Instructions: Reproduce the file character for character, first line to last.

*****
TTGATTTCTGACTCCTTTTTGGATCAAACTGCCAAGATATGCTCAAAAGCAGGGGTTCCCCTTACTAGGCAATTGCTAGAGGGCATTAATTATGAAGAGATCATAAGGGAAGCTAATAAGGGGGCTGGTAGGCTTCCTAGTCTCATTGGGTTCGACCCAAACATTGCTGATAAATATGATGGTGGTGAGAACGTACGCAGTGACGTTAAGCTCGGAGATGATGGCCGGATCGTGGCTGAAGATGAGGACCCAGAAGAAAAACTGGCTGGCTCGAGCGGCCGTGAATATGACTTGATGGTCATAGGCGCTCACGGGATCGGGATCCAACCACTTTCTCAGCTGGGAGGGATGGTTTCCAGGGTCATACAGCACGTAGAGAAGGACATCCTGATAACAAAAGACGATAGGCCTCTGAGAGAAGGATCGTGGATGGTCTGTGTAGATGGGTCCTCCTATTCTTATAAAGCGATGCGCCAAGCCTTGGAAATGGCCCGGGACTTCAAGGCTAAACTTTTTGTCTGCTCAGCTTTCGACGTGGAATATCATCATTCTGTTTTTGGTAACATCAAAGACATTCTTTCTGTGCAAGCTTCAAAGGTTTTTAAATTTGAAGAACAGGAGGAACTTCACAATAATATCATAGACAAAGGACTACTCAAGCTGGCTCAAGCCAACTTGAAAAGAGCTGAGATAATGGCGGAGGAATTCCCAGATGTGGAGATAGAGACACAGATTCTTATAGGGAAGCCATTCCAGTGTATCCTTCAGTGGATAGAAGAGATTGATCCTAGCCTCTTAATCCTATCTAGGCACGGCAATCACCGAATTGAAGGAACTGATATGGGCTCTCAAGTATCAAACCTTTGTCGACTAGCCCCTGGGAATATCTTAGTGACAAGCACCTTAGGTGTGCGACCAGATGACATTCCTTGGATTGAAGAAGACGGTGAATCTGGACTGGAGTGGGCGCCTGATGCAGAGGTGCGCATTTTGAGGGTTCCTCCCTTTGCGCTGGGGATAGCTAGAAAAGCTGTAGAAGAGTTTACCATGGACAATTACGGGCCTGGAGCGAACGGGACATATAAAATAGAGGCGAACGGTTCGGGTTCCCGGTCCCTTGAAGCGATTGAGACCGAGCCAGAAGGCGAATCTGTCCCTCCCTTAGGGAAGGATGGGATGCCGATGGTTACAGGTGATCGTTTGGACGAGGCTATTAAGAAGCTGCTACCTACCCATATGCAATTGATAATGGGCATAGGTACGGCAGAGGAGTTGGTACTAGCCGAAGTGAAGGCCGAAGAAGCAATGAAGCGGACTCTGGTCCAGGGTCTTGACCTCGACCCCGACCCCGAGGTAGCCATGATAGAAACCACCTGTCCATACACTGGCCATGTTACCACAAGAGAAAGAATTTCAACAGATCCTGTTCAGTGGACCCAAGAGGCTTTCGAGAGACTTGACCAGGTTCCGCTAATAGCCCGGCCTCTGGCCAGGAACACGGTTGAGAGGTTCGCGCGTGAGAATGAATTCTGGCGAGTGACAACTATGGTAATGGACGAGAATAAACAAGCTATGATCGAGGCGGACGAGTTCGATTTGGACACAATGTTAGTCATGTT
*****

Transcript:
TTGATTTCTGACTCCTTTTTGGATCAAACTGCCAAGATATGCTCAAAAGCAGGGGTTCCCCTTACTAGGCAATTGCTAGAGGGCATTAATTATGAAGAGATCATAAGGGAAGCTAATAAGGGGGCTGGTAGGCTTCCTAGTCTCATTGGGTTCGACCCAAACATTGCTGATAAATATGATGGTGGTGAGAACGTACGCAGTGACGTTAAGCTCGGAGATGATGGCCGGATCGTGGCTGAAGATGAGGACCCAGAAGAAAAACTGGCTGGCTCGAGCGGCCGTGAATATGACTTGATGGTCATAGGCGCTCACGGGATCGGGATCCAACCACTTTCTCAGCTGGGAGGGATGGTTTCCAGGGTCATACAGCACGTAGAGAAGGACATCCTGATAACAAAAGACGATAGGCCTCTGAGAGAAGGATCGTGGATGGTCTGTGTAGATGGGTCCTCCTATTCTTATAAAGCGATGCGCCAAGCCTTGGAAATGGCCCGGGACTTCAAGGCTAAACTTTTTGTCTGCTCAGCTTTCGACGTGGAATATCATCATTCTGTTTTTGGTAACATCAAAGACATTCTTTCTGTGCAAGCTTCAAAGGTTTTTAAATTTGAAGAACAGGAGGAACTTCACAATAATATCATAGACAAAGGACTACTCAAGCTGGCTCAAGCCAACTTGAAAAGAGCTGAGATAATGGCGGAGGAATTCCCAGATGTGGAGATAGAGACACAGATTCTTATAGGGAAGCCATTCCAGTGTATCCTTCAGTGGATAGAAGAGATTGATCCTAGCCTCTTAATCCTATCTAGGCACGGCAATCACCGAATTGAAGGAACTGATATGGGCTCTCAAGTATCAAACCTTTGTCGACTAGCCCCTGGGAATATCTTAGTGACAAGCACCTTAGGTGTGCGACCAGATGACATTCCTTGGATTGAAGAAGACGGTGAATCTGGACTGGAGTGGGCGCCTGATGCAGAGGTGCGCATTTTGAGGGTTCCTCCCTTTGCGCTGGGGATAGCTAGAAAAGCTGTAGAAGAGTTTACCATGGACAATTACGGGCCTGGAGCGAACGGGACATATAAAATAGAGGCGAACGGTTCGGGTTCCCGGTCCCTTGAAGCGATTGAGACCGAGCCAGAAGGCGAATCTGTCCCTCCCTTAGGGAAGGATGGGATGCCGATGGTTACAGGTGATCGTTTGGACGAGGCTATTAAGAAGCTGCTACCTACCCATATGCAATTGATAATGGGCATAGGTACGGCAGAGGAGTTGGTACTAGCCGAAGTGAAGGCCGAAGAAGCAATGAAGCGGACTCTGGTCCAGGGTCTTGACCTCGACCCCGACCCCGAGGTAGCCATGATAGAAACCACCTGTCCATACACTGGCCATGTTACCACAAGAGAAAGAATTTCAACAGATCCTGTTCAGTGGACCCAAGAGGCTTTCGAGAGACTTGACCAGGTTCCGCTAATAGCCCGGCCTCTGGCCAGGAACACGGTTGAGAGGTTCGCGCGTGAGAATGAATTCTGGCGAGTGACAACTATGGTAATGGACGAGAATAAACAAGCTATGATCGAGGCGGACGAGTTCGATTTGGACACAATGTTAGTCATGTT